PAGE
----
“I know it’s so foolish to dwell on the past,” he sings on ‘Millionfish’ (a track that stands out for Cormier’s subtle shuffling drums, maybe the most inexplicably affecting percussion of any song of last year), before admitting, “But as of late I’ve been dwelling, dwelling bad.” Opener ‘I Don’t Have To Imagine Your Love’ finds solace in this dwelling, a reminder of the consoling qualities of memory, while lead single ‘Clairvoyant’ (incidentally, a track inspired by a Willie Nelson concert Wriggins attended) feels more immediately sober and reflective. What’s ostensibly a sad song actually plays out as an ode of appreciation, Wriggins stating his gratitude to an understanding friend plainly and sincerely.

Wriggins has a poet’s fixation on the image, breathing deep human meaning into the most mundane of scenes. “Writing for me is often a process of zooming in and out very fast… images, scenes, and details come before themes,” he explains in an email. Be it delayed train journeys (‘Several Stations’) or watching a housefly drone around the room (‘Sure’), Dreamin’ focuses on small details and lets a higher meaning coalesce around them.

But Wriggins prickles a little when asked about this style of writing. “I’ve gotten the ‘quotidian’ descriptor a lot,” he says “I get it and I don’t. Like, what else could I write about? What do other people write about?” It’s a good point, and one that might explain the raw immediacy of Friendship’s songs. ‘You Might Already Know’ is perhaps the best example, the closest thing the album has to a love song finds it protagonists on either side of a text conversation (“You sent me a picture, you were looking alright”), focusing just as much on what is left unsaid, embracing what is destined to remain unknown with a paradoxical certainty.

Much of Dreamin’ finds Wriggins wrestling to make good with this uncertainty. “I know less and less every day,” he says, “[but] on the other hand, the whole point of a lot of pop music is to finally be completely sure about something for a few minutes.” To illustrate this point he explores the Springsteen’s ‘Brilliant Disguise’:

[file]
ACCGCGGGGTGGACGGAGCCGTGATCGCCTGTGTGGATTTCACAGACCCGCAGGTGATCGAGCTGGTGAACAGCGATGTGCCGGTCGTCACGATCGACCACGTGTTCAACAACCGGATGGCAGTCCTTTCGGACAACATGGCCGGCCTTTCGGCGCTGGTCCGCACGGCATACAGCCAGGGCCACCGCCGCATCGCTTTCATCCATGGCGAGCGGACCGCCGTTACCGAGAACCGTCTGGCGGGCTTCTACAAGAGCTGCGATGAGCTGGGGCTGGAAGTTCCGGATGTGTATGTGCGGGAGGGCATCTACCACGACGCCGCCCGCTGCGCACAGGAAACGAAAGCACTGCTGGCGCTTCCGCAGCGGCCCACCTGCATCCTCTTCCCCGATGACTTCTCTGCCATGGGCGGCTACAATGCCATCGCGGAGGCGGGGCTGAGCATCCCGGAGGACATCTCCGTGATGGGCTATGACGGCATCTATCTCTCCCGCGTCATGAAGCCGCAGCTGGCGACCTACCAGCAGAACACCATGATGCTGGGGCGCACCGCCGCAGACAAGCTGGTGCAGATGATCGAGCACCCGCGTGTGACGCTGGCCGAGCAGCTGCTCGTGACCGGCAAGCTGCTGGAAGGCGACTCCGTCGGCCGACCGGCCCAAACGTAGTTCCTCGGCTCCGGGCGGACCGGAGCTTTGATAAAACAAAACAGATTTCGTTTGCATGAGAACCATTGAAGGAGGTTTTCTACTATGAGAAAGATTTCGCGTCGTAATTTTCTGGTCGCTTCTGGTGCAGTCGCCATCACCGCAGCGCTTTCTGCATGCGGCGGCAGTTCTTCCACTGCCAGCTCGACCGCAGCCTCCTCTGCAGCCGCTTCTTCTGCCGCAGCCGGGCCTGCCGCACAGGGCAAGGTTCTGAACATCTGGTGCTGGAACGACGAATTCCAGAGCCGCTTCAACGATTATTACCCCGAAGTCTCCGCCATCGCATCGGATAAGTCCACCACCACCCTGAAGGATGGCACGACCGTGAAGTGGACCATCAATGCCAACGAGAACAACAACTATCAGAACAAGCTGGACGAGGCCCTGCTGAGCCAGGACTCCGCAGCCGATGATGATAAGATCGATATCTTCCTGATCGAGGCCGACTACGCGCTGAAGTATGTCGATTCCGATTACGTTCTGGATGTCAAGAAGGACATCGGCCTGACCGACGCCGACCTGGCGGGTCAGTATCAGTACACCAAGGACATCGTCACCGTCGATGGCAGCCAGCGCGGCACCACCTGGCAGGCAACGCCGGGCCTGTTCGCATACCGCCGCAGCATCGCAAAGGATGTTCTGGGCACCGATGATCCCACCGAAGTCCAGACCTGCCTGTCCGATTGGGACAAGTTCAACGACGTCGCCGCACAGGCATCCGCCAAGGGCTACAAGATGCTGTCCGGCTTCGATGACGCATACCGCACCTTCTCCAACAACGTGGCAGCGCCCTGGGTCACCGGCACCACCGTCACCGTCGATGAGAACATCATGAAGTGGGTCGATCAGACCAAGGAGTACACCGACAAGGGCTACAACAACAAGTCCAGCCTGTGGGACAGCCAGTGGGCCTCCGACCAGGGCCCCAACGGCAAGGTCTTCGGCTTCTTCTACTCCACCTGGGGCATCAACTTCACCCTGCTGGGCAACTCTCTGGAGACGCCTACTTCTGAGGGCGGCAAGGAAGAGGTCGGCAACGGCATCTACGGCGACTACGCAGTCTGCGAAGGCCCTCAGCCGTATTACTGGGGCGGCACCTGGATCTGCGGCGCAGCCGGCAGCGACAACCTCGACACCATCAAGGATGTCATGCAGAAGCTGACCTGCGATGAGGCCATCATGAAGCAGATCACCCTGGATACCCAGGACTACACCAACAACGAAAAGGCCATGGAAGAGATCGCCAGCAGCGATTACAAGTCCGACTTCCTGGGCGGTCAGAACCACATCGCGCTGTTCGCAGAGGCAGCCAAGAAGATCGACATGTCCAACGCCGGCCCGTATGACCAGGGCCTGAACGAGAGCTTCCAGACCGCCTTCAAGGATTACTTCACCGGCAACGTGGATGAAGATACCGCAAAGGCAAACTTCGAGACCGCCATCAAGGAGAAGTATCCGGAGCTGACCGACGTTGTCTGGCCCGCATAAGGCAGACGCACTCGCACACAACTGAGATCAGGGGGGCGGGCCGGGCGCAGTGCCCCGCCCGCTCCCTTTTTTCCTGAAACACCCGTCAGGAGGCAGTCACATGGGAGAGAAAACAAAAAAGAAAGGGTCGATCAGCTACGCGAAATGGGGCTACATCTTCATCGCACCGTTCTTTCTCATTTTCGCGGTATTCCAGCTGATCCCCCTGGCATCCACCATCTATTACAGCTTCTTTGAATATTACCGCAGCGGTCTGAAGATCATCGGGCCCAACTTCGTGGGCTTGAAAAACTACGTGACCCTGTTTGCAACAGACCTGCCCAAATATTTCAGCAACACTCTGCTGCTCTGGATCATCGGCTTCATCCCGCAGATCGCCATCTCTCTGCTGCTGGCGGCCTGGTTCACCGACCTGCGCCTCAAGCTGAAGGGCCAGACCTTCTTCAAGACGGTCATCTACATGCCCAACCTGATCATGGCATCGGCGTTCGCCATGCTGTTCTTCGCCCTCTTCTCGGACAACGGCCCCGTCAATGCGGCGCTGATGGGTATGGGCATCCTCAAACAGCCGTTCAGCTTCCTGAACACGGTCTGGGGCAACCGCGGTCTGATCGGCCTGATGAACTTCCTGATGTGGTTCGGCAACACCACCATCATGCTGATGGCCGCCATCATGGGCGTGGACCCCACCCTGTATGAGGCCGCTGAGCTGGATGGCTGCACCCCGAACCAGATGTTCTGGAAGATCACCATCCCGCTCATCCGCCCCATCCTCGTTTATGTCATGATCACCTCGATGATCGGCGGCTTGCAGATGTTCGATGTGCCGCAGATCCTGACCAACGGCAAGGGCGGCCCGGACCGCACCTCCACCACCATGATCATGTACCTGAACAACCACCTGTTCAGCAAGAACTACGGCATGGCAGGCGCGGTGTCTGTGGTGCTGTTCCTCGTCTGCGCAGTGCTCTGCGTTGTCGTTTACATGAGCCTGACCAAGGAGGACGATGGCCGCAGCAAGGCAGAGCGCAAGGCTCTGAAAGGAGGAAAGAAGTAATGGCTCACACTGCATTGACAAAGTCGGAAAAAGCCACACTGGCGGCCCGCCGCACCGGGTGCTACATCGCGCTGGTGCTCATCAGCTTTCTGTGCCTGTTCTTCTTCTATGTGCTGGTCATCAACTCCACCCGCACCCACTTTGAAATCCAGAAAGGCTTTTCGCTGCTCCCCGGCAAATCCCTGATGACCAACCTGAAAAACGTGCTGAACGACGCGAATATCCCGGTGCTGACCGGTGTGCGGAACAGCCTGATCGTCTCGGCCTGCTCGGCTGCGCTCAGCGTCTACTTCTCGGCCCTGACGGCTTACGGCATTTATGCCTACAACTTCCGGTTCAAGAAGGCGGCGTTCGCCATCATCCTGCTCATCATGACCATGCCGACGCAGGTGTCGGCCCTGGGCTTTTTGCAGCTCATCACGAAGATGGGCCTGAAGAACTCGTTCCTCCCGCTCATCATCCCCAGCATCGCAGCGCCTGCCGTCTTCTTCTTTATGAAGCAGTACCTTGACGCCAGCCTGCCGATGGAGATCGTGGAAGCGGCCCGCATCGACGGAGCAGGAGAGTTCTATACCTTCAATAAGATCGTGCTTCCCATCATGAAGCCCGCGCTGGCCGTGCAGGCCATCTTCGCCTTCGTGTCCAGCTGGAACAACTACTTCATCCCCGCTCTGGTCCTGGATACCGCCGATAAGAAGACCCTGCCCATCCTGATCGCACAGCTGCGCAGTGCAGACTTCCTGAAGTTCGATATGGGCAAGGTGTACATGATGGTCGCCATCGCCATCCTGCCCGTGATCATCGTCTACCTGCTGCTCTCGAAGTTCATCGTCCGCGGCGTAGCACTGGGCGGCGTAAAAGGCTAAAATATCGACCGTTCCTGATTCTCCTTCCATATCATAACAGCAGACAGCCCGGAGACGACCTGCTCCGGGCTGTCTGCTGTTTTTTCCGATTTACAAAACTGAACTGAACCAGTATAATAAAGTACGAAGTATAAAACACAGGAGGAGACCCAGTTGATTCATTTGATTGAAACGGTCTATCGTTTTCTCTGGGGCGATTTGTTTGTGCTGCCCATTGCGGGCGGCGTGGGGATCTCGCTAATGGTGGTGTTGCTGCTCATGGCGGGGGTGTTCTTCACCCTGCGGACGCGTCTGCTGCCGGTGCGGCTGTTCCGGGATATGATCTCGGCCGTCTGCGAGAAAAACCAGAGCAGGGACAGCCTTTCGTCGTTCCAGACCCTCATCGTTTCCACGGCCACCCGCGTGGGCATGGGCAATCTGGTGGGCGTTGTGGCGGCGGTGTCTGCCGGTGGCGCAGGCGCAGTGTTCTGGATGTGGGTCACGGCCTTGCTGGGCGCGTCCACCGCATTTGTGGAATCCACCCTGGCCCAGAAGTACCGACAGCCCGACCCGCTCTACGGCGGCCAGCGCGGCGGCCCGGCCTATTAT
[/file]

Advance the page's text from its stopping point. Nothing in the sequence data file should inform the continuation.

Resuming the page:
That song has two twists. In the first two thirds, it’s a pop song where he doesn’t trust his lover. For the first twist, he switches the pronouns in the third chorus. So now, okay, maybe he’s faking it too, and they’re both playing a shifty game. Then out of nowhere, he tacks on this bombshell verse: ‘Tonight our bed is cold/ I’m lost in the darkness of our love/ God have mercy on the man/ who doubts what he’s sure of.’ Being ‘lost in the darkness of our love’ isn’t necessarily a bad thing! It’s just unclear. Is their love a sure thing, and the suspicions are all just anxiety-brain? Or maybe the masks and disguises are there, but that’s just us, and we gotta get used to it.

There’s something in this final sentiment that defines Dreamin’, a kind of purity of intention even in the most complex or confusing situations. The ability to acknowledge complication and nuance, and all the while wholeheartedly embrace it. It’s something akin to faith. Faith in empathy, in the idea that others are out there, thinking and feeling and hurting just like you.  Faith in communication, in art, in the value of asking the fundamental questions of the human project not alone, but as part of a wider dialogue. As part of the conversation that is country music.

“In no other musical idiom had we ever come across this palpable sense of belonging to such a complex American family,” Burns writes in a book accompanying his series. Friendship might be country’s latest son, and one who has found their voice.

Dreamin’ is out now on Orindal Records and you can get it from Bandcamp.